Reported by Rajkamal Goswami, ATREE PhD student
Kulbhushansingh Suryawanshi spoke about the landscape-level determinants of actual and perceived livestock depredation by snow leopards and wolves based upon a 2 year study. Snowleopards preferred large bodied livestock and the perceived determinant varied from the ecological ones. Wolves preferred small bodied livestock and there too the perceived determinant varied from the ecological ones. Cultural bias played an important role in creating perceptions of the conflict animals and the damages caused by them.
Krithi Karanth in her talk attempted to predict patterns of human-wildlife conflict and the compensations that they accounted for around a few protected areas of India namely Kanha, Ranthambore, Bhadra, Nagarhole, Anshi-Dandeli and Bandipur. She found that assessing risk is of critical importance in order to plan or implement mitigation. Compensation were found to be under-reported as well as the ways that they are dispensed and distributed.
Thorat et al reported the spatial analysis of patterns of people and protected area interactions in and around Ranthambore TR. The study was based on two year data collected between 2009 and 2012. The study found that the overall interactions of the people and the protected area were varied and complex. The interactions were mainly played through the variables like vegetation type, the occupation of the people, the socioeconomic conditions as well as ecology and geography. She advised caution about using the term ‘conflict’ which is often used during wildlife conversations and studies as it is a highly reductive term that tends to eclipse what is really needed, that is, ‘interactions’.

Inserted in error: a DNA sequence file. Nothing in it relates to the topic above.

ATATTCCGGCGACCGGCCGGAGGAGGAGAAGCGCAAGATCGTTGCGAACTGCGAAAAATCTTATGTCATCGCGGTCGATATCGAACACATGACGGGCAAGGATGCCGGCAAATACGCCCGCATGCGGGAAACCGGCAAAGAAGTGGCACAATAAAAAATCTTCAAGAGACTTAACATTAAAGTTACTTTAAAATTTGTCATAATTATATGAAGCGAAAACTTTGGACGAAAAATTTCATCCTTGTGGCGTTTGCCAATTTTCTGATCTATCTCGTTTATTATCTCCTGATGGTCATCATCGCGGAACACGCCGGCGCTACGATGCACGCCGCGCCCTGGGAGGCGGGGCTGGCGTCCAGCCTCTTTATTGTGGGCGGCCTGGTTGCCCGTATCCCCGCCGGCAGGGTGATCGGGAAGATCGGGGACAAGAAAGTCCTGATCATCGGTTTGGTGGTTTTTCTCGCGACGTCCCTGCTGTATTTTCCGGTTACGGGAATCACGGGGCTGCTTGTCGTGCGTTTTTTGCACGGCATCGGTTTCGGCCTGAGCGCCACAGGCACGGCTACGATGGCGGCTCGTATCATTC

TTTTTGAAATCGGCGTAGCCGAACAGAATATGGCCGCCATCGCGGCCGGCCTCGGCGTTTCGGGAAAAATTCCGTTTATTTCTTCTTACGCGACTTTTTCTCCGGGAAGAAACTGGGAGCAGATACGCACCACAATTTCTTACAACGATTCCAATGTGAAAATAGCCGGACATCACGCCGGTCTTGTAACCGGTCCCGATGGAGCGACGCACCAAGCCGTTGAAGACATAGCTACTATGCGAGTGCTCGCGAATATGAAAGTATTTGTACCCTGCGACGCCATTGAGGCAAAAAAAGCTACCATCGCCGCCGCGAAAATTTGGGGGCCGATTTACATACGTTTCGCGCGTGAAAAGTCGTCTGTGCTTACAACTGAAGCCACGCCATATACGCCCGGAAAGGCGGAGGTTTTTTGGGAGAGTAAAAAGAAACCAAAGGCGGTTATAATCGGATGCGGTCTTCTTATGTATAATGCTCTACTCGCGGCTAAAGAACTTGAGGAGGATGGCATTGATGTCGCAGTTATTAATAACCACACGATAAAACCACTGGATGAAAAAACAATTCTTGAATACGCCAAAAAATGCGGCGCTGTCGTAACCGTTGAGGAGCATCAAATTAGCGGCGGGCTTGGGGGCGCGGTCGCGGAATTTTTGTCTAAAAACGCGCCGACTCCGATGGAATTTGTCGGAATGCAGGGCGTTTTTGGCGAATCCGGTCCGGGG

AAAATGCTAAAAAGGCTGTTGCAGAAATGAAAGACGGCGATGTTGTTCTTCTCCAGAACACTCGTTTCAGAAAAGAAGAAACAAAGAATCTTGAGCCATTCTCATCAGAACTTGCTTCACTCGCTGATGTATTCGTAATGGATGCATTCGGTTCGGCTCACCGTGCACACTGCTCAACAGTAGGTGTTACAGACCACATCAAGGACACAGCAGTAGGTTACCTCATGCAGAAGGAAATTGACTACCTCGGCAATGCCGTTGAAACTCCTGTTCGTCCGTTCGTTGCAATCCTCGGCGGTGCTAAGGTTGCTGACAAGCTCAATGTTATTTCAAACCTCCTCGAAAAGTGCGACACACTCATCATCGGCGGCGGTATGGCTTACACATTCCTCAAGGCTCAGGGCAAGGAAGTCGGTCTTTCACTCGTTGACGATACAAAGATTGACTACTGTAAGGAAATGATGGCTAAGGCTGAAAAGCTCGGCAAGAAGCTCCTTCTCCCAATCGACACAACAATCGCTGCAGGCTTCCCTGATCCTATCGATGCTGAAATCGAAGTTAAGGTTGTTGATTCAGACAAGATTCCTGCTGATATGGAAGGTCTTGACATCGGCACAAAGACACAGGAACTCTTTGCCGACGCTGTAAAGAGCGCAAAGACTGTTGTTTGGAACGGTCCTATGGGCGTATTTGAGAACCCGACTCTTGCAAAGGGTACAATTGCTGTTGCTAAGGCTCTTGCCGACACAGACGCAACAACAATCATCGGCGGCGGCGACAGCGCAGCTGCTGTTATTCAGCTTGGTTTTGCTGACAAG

Raghu et al analysed a multi-stakeholder tool which can be used to mitigate man-animal conflict based on the case of Kodagu Model Forest Trust (KMFT) conservation NGO. He found that initiating a dialogue and partnership with the communities can prove to be of immense help in understanding, mitigating and dispensing conflict-related compensation.